Birth of a Grassroots Transformation

By Joyce McMillan
Published June 26th 2004 in The Scotsman
IF THERE’S one thing we can safely say about the gods of political success and failure, it’s that they like a good laugh. On Tuesday last, after months of criticism and backbiting capped by a lacklustre performance in the recent European elections, the mild-mannered John Swinney resigned from his four-year leadership of the SNP. And on Wednesday - with remarkably little fuss, thanks to the general roar of speculation about the Swinney succession - the Scottish Parliament passed a measure that is likely, over the next few years, to begin a quiet transformation in the SNP’s position in grassroots Scottish politics; a measure that could, as The Scotsman’s political editor argued last month, have provided a "major fillip" for John Swinney, and may still almost double the number of elected SNP politicians between now and the end of the decade.

The measure in question, of course, is the Local Governance (Scotland) Act, designed, among other things, to introduce proportional representation in Scottish local government in time for the elections of 2007. There’s no missing the bitter irony of the coincidence between John Swinney’s political fall and a reform that is bound to favour not only his party, but his chosen style of politics. There’s no point, of course, in idealising proportional representation as an answer for all our political ills, as some of its supporters tend to do. This weekend, local officials and researchers from seven cities across the European Union are gathering in Edinburgh to mark the end of the three-year Demos Project, designed to investigate ways of encouraging greater citizen involvement in local decision-making. If there’s one conclusion on which they can agree - amply supported by the experience of the roughly proportional Scottish Parliament since 1999 - it’s that differences in electoral systems have only a marginal impact on the growing western syndrome of low electoral turnout and public alienation from formal politics.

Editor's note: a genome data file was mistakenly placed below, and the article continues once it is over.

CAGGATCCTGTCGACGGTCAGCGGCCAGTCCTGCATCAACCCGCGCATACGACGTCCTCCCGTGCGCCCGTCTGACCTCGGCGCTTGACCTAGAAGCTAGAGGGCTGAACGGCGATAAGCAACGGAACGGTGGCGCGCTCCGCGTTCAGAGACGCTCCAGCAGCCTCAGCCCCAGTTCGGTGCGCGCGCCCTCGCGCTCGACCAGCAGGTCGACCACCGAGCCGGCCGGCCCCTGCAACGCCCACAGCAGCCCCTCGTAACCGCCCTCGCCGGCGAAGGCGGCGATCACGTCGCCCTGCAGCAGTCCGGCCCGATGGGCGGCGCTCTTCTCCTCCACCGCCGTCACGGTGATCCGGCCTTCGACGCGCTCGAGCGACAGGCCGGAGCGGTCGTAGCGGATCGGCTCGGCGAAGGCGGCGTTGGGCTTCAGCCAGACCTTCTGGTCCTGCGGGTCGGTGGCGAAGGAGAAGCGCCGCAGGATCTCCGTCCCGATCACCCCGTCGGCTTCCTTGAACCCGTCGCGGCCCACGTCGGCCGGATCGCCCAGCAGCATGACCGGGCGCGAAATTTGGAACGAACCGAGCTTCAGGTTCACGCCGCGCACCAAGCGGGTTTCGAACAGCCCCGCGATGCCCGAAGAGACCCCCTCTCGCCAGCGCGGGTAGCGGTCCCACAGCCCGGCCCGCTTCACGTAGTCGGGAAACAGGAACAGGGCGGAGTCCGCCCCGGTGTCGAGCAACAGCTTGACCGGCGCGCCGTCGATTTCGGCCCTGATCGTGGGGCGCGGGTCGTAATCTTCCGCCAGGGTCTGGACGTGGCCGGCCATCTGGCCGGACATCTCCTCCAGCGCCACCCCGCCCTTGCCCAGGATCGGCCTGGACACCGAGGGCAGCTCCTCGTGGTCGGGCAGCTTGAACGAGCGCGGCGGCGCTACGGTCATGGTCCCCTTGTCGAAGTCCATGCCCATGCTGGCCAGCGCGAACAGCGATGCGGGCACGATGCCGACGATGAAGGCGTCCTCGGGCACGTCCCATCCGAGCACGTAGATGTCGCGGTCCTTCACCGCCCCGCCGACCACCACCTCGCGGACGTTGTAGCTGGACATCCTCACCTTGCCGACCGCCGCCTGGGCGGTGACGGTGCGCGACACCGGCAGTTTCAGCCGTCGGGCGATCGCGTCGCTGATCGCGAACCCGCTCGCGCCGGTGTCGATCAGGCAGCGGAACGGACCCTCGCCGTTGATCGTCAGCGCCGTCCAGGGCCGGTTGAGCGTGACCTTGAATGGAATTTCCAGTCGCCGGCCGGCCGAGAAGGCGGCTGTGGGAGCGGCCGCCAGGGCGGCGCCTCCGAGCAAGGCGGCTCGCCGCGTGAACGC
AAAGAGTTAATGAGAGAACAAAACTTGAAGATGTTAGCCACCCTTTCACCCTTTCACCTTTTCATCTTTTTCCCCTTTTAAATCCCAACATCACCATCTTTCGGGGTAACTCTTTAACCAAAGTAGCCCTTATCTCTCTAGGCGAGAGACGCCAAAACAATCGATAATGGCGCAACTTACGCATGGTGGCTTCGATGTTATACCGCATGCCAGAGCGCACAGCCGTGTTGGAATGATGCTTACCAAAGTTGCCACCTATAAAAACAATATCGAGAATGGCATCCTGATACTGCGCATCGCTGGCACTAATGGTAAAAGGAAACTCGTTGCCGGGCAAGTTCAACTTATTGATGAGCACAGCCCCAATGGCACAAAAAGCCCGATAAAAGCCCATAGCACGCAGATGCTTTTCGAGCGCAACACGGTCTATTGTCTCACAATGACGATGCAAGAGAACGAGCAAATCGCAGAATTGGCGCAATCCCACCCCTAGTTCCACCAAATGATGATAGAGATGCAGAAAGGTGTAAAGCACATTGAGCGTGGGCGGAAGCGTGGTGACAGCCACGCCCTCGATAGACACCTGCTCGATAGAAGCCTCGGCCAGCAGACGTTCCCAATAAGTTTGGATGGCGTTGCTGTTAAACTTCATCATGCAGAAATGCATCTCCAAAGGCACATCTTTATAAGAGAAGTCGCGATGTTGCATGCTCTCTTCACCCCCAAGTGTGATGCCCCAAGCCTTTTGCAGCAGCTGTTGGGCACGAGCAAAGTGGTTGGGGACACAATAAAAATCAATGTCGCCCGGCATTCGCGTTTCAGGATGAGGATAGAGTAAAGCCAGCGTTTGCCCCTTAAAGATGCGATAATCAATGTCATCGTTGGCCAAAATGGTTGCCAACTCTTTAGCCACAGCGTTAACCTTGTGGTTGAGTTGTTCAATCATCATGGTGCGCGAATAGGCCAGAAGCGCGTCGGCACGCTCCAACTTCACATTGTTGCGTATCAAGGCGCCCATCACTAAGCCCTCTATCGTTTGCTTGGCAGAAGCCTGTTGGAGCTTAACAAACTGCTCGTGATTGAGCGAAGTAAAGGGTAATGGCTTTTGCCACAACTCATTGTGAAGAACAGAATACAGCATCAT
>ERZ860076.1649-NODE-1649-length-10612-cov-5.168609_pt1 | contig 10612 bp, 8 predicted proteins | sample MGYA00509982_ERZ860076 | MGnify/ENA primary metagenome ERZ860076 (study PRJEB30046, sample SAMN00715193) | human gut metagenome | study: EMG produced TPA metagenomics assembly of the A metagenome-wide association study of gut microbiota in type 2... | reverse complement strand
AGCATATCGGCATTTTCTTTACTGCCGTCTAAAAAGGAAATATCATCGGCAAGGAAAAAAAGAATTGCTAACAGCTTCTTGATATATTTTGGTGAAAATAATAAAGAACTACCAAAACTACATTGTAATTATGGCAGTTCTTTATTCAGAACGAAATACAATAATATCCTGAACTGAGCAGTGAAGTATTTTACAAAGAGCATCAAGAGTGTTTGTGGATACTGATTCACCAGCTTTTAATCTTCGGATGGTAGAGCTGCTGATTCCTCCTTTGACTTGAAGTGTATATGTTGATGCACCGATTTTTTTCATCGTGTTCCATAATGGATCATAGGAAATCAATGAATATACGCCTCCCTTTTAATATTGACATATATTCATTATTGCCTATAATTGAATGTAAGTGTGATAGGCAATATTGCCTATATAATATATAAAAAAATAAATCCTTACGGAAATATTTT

As the bitter opponents of PR inside the Labour Party have been quick to point out, multi-member PR systems of the kind now adopted for Scottish local government, with a balanced group of three or four councillors for each large new ward, tend to weaken the personal link between voters and their representatives in ways that make for less immediate transparency and accountability. And the introduction of this reform - negotiated by Scottish Labour’s Executive coalition partners, the Liberal Democrats, as a key element of their current partnership agreement - has come at the price of a quid pro quo to Scotland’s threatened ranks of Old Labour councillors, in the form of a raft of financial benefits, including substantial pensions, salaries and severance payments for councillors. This is hardly likely to diminish the current sense of distance and mistrust between voters and an increasingly professionalised political class.

Yet for all that, it seems to me that democrats in Scotland must welcome the slow-burning reform implied in the new Local Governance Act, if only because - like the Scotland Act itself - it offers us the rare sight of a dominant political party actually bringing itself, for its own complex reasons, to surrender some of that visible dominance.

In some parts of Scotland, the results of the voting reform are likely to be substantial, if not quite revolutionary. According to electoral expert John Curtice, of Strathclyde University, Labour stands to lose about 100 of its 509 Scottish council seats, dipping from 42 per cent of the available places to 34 per cent on a roughly similar voting pattern. The SNP, meanwhile, stands to increase its representation by more than half, from just under 200 seats to almost 300. There will be no more Glasgows, where Labour has traditionally won 90 per cent of the seats on barely half of the vote; no more Midlothians, where the SNP won one-quarter of the vote in 2003 without taking a single seat; and, as Professor Curtice points out, no more Labour control of Edinburgh "in a month of Sundays", since the party’s current slender council majority is based on less than one-third of the vote.